Georgia had a clear size advantage over Belmont up front. What the Bruins lacked in height, they made up for with perimeter shooting.
The Bruins shot 47 percent from behind the 3-point line to defeat Georgia 78-69 in the first round of the NIT. Belmont (23-6 overall) caught fire especially in the second half, making six of its first nine 3-ball attempts.
For Georgia (19-15), the loss ends its season one game short of a fourth consecutive 20-win season.
The Bulldogs entered the game shorthanded as forward Yante Maten was unable to play due to a knee injury that will be re-evaluated. Guard Juwan Parker tore his right Achilles and will see a consultant in the coming days.
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Without Maten and Parker available, Georgia was unable to make up for the scoring production lost. J.J. Frazier scored 29 points, with Tyree Crump and Turtle Jackson adding 10 points apiece.
Leading 37-34, Belmont forward Dylan Windler kick-started the Bruins with back-to-back 3-pointers to start the second half. From there, Belmont continued to roll with the outside shot and led 63-50 with 9:54 left to go in the game.
Belmont forward Evan Bradds helped balance the offensive attack with 15 points inside, with the 6-foot-7 and 205-pound forward working mostly against bigger defenders in Derek Ogbeide and Mike Edwards.
With 1:09 to play in the game, head coach Mark Fox pulled Frazier out of the game. The senior, who hugged Fox after returning to the bench, received a standing ovation as the fans began to chant “Thank you, J.J.”
Four who mattered
Frazier: With Maten and Parker sidelined, Frazier was tasked with the bulk of the scoring load once again. He put in 29 points on 9-of-22 shooting from the field. He also had to play some small forward during the game with Georgia dealing with a short bench.
Crump: Crump hit two 3-pointers and scored 10 points on 4-of-11 shooting from the field. Crump also added two defensive rebounds in 18 minutes on the floor.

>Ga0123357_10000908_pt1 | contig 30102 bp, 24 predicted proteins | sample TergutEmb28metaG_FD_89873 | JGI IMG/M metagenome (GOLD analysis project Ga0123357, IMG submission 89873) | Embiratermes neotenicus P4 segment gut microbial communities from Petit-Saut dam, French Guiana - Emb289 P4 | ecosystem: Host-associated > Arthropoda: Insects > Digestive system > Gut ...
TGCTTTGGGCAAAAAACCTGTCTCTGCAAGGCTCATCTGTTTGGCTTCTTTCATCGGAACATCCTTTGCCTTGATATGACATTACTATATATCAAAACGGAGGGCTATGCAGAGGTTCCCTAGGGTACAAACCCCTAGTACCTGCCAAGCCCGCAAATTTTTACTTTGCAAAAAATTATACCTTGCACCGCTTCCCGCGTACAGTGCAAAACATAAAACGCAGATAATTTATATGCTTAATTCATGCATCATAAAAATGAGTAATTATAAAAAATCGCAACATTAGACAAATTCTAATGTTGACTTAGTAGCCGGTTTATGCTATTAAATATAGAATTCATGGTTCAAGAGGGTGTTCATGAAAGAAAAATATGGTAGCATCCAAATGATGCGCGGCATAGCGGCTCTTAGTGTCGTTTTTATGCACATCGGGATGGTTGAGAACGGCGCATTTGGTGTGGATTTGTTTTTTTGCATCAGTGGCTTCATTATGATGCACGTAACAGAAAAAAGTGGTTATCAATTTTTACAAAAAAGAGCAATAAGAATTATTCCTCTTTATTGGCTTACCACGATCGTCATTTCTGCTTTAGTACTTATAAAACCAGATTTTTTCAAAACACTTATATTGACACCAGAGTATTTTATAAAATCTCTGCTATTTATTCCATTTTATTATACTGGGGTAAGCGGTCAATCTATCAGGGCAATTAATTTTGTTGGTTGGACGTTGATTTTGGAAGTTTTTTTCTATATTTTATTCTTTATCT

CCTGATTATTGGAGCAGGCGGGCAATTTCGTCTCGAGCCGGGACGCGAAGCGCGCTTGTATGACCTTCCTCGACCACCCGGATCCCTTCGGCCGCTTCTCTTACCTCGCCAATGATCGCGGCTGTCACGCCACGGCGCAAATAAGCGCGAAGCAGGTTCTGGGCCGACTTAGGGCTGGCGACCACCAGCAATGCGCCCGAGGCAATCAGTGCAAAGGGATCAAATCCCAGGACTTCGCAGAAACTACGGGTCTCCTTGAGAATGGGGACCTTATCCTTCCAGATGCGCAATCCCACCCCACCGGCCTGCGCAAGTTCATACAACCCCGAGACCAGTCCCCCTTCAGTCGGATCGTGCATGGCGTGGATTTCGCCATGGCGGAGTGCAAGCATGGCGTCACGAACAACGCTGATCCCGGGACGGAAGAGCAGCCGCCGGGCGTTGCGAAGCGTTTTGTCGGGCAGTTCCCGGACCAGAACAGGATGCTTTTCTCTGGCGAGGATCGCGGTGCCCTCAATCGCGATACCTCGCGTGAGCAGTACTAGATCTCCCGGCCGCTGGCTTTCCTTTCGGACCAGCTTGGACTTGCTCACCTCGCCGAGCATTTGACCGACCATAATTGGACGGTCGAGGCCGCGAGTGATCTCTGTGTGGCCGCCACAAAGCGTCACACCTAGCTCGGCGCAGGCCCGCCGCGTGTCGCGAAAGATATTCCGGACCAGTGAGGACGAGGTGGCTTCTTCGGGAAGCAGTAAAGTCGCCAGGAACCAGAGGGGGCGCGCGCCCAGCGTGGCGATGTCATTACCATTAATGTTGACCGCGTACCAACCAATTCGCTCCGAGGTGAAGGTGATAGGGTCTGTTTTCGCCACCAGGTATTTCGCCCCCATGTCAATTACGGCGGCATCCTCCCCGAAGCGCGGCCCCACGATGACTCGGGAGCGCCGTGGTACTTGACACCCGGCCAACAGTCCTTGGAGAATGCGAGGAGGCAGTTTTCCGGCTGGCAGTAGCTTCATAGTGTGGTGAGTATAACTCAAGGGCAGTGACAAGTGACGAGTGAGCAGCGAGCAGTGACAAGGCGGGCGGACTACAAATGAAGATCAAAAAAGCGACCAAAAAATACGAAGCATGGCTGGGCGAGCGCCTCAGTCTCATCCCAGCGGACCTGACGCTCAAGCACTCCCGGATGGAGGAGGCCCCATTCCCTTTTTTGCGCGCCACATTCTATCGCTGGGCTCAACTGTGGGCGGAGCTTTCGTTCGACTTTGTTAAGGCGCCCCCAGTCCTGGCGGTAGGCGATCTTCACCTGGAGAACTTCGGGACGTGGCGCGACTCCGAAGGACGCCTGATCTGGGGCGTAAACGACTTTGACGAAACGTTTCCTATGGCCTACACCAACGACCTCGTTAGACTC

Belmont’s sharp-shooters: Instead of reeling off multiple Belmont players, each of the 3-point shooters get recognized here. Amanze Egekese made four of his seven 3-point attempts. Taylor Barnette went 4-of-9 shooting from behind the arc. Dylan Windler saw three of his six 3-point attempts go through the hoop. The Bruins were on fire from deep and Georgia was unable to stop it.
Bradds: Bradds isn’t a conventional post player, considering his height and weight disadvantage. But he’s a crafty player down low who has a knack for scoring. His 15 points came on 7-of-12 shooting from the field, and he had nine rebounds.
In the first 10:11 of the second half, Belmont outscored Georgia 26-16. The Bruins held a 13-point lead, which proved too difficult for the Bulldogs to answer.
Missing pieces on defense: Georgia was unable to make up for Maten and Parker’s losses on the defensive end of the floor. Without their veteran leadership, Belmont worked the ball around offensively and found wide-open 3-point shooters more often than not. Inside, Maten was missed considerably as the Bulldogs oftentimes were forced to play with smaller lineups.
Frazier era ends at Georgia: While his last game ended in a loss, Frazier put on a magnificent show for those who came to Stegeman Coliseum. He made the circus layups fans have grown accustomed to seeing. He drove the lane to draw contact and made 11 of 12 free-throw attempts. Frazier will likely go down as one of Georgia’s top-10 players to ever suit up.
Frazier’s free-throw shooting: Before missing an attempt at the 11:49 mark of the second half, Frazier had made 45 consecutive free throws. This set a Georgia program record and is the second-longest streak in SEC history.
Belmont’s shooting prowess: The Bruins shot 45.2 percent from the field, which was the third-best from a non-conference opponent against Georgia this season. Only Furman (50 percent) and Marquette (46.3 percent) shot the ball better against the Bulldogs in non-conference play.
They said it
Fox on the loss: “We just could not find a lineup that could get stops and also play offense. We were disjointed and Belmont has a great shooting team. We couldn’t settle on a defense that could slow them down on the 3-point line. They had two spurts, one to start the second half and one in the middle of the first, that they knocked in some 3-point shots and that really was the difference in the game.”
Frazier on the standing ovation he received at the end of the game: “It was nice to know that the fans appreciated my hard work. I put my heart and soul into this university. If you were to cut me open, my blood would be red and black. I love Georgia. It’s nice that my efforts didn’t go unnoticed.”